Photographers covering the rioting in London have been assaulted, robbed and had their cameras smashed, according to a report in the London newspaper the Guardian.
The civil unrest began Sunday in the north London district of Tottenham after police shot a black youth and has since spread to other neighborhoods and cities around the UK. Photographers trying to cover the violence have been attacked in several locations. The Web site journalism.co.uk also reported that tv crews and camera trucks have been attacked in several neighborhoods in south and east London.
On Sunday, two photographers represented by the agency Matrix had £8,000 worth of equipment smashed by looters in Tottenham. One was knocked to the ground and kicked, according to an eyewitness quoted in the Guardian. On Tuesday, another photographer was attacked and beaten by four youths in a housing project in Hackney, in East London.
Paul Lewis, a reporter for the Guardian who had tried to cover violence in Hackney, told the paper, “A number of people who have been taking photographs have been attacked,” including citizens using cellphone cameras. “I’ve seen journalists attacked quite badly actually.” The paper also reported that photographers and videographers were trying to make themselves inconspicuous by using amateur cameras.
Three years after photojournalist Kamaran Najm, co-founder of the Iraqi photo agency Metrography, was kidnapped in Iraq, his friends and colleagues have ended their media blackout and released information on his disappearance. Kamaran was abducted by ISIS militants on June 12, 2014, shortly after he was wounded while covering the fighting between ISIS and Kurdish... More ›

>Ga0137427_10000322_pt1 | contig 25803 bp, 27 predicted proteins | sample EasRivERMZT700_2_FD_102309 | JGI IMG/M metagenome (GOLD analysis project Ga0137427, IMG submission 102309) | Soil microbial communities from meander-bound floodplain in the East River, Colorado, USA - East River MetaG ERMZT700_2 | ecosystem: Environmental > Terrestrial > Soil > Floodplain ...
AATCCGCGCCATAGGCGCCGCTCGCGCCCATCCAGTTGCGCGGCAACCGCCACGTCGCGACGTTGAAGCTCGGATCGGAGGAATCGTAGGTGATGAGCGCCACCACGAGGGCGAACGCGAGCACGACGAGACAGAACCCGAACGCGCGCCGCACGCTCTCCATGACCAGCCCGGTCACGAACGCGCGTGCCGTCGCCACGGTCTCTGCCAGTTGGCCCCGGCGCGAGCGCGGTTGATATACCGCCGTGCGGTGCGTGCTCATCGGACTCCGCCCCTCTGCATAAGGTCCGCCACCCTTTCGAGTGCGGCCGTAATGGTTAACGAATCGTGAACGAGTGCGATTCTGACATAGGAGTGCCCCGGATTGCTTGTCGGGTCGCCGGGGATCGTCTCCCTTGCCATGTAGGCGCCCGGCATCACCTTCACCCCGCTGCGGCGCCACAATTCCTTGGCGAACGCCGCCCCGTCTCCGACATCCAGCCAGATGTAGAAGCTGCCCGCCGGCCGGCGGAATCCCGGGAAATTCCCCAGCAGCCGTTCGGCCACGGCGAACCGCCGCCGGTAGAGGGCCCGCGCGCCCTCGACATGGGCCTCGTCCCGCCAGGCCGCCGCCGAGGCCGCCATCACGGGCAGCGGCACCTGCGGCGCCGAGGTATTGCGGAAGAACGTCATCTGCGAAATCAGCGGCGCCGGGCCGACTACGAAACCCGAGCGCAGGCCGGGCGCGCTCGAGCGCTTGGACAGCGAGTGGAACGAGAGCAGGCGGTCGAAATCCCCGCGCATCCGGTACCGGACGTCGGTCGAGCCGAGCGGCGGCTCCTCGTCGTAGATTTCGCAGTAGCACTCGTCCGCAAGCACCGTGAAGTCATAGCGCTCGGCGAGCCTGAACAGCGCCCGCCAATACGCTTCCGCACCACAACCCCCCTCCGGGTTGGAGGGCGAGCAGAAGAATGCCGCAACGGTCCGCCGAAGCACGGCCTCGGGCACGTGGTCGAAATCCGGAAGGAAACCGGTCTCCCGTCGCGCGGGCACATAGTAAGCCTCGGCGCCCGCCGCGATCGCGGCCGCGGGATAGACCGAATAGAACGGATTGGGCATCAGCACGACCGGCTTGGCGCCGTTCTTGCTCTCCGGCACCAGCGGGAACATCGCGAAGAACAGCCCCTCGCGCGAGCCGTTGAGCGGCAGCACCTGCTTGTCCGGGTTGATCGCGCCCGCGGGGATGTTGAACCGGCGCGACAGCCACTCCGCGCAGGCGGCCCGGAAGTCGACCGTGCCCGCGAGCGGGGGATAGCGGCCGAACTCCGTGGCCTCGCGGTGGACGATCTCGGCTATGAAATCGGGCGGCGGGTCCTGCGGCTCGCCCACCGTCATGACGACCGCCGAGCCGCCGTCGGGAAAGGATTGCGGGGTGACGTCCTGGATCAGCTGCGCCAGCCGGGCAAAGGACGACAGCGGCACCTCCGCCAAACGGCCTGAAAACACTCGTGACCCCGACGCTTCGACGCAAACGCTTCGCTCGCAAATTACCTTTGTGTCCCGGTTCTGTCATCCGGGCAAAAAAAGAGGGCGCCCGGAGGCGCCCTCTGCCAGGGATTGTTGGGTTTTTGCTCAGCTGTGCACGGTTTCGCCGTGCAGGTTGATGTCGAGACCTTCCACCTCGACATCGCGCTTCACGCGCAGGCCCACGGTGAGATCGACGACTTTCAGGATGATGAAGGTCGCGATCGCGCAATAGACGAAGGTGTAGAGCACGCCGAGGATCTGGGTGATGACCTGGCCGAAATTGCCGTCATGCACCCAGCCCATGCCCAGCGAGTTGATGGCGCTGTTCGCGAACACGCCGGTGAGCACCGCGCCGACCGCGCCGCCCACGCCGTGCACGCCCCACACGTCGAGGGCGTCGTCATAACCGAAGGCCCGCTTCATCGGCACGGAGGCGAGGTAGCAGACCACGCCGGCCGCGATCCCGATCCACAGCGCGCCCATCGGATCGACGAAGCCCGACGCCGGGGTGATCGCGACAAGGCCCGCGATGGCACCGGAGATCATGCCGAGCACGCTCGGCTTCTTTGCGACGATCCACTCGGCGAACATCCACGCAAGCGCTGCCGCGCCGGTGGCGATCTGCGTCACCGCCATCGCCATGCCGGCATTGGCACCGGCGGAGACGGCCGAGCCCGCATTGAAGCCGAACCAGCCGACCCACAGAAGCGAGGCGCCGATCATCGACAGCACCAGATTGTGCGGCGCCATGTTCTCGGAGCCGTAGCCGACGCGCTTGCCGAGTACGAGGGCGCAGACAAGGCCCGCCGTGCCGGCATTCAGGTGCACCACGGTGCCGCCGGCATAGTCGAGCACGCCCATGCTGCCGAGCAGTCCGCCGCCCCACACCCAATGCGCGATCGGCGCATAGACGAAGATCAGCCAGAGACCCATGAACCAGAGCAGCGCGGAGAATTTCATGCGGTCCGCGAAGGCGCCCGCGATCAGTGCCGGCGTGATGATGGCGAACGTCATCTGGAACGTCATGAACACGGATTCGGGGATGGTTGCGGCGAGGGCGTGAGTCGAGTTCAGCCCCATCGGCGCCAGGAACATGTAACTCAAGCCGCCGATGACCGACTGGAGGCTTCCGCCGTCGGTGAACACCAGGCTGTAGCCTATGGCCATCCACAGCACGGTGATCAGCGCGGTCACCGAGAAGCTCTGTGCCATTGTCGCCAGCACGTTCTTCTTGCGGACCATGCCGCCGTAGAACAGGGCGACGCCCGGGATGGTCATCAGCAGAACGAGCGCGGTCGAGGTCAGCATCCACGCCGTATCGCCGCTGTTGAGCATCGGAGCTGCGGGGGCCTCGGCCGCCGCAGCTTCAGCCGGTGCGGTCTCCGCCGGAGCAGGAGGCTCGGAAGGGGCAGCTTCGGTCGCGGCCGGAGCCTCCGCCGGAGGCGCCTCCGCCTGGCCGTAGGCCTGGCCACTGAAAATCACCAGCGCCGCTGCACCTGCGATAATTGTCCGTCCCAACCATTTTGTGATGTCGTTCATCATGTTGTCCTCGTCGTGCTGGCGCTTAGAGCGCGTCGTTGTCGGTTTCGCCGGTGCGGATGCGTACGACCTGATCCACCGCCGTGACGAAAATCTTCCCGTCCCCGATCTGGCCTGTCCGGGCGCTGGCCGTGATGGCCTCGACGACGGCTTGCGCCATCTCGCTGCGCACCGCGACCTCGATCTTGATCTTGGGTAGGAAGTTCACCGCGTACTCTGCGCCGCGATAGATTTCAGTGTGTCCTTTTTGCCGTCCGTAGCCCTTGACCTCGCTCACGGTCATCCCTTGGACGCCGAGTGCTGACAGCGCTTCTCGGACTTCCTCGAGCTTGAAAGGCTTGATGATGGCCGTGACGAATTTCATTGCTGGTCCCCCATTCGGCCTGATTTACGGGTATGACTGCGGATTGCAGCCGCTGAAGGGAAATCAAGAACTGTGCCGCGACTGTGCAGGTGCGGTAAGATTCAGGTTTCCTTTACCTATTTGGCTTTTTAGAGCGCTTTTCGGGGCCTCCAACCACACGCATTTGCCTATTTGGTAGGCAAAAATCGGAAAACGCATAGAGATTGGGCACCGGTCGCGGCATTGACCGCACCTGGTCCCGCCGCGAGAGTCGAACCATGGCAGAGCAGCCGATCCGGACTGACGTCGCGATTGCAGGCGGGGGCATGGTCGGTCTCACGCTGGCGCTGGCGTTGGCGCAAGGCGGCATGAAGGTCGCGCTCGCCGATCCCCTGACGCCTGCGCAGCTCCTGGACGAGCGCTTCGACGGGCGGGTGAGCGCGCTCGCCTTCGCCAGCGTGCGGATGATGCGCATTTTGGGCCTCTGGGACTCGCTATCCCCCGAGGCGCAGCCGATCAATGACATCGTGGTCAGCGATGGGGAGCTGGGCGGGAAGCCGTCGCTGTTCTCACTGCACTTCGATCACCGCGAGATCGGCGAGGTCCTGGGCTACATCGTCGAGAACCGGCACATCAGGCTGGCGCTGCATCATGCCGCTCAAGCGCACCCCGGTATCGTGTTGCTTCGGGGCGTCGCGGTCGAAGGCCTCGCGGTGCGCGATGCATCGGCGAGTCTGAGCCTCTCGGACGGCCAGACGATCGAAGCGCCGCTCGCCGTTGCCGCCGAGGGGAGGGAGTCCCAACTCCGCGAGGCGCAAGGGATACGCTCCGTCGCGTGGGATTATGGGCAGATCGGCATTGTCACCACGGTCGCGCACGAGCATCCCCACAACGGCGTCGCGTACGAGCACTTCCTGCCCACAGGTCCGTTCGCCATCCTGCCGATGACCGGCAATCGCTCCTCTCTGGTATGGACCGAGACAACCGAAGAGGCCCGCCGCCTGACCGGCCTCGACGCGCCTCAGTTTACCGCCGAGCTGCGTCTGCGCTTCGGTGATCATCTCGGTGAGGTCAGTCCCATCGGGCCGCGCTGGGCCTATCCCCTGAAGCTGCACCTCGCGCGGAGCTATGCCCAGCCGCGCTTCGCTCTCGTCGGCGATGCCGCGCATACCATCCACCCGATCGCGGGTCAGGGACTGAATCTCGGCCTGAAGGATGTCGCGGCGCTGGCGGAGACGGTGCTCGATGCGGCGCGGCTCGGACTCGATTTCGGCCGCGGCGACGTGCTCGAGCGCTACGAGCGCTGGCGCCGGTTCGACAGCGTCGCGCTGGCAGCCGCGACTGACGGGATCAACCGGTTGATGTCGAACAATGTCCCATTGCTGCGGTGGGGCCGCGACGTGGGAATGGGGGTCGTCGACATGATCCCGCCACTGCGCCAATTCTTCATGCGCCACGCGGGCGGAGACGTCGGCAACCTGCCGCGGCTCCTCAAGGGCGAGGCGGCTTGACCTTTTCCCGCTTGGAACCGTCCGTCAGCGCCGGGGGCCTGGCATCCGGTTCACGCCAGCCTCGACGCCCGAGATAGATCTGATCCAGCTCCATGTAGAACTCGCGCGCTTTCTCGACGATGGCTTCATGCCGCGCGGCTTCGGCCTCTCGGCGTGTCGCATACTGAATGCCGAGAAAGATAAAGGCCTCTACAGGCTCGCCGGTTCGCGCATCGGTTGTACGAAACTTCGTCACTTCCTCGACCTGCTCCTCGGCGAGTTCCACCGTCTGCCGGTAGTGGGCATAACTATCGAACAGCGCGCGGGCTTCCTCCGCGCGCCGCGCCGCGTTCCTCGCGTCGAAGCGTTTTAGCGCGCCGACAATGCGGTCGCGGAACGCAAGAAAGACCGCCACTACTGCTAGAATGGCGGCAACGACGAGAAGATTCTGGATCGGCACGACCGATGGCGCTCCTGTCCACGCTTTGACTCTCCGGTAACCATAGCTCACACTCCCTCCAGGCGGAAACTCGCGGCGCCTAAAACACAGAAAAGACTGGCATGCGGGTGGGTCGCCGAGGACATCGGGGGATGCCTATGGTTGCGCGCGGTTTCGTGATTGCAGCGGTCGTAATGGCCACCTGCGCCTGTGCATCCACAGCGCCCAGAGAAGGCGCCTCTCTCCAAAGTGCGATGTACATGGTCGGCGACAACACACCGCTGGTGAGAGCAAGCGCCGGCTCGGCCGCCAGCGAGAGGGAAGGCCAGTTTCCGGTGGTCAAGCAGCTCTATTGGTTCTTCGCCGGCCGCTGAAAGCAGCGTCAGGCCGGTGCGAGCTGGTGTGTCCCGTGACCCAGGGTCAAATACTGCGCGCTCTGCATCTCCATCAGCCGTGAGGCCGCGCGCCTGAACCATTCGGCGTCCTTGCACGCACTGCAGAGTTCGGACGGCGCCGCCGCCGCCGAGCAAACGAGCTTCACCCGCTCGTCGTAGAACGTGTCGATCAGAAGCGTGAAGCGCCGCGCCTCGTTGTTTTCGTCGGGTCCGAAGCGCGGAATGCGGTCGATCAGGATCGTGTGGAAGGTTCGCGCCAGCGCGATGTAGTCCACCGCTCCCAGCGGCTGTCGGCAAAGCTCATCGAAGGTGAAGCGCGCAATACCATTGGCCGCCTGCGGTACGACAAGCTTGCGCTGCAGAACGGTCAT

From stories about foreign wars to domestic political rifts, there is plenty of media manipulation. Partisans for various causes are eager to use photographers to get their propaganda out. Photographers discussed strategies for avoiding that in “Documenting White Supremacy,” a story in our November issue. Here is some of their advice: “If you fall into... More ›
The University of Nebraska-Lincoln (UNL) has rejected photographer Bill Frakes’s appeal in a sexual harassment case, because “clear and convincing evidence” showed he had violated university sexual harassment policies, according to a report in the Omaha World-Herald. Last summer, Frakes lost his position as an adjunct professor at UNL because he had “engaged in sexual... More ›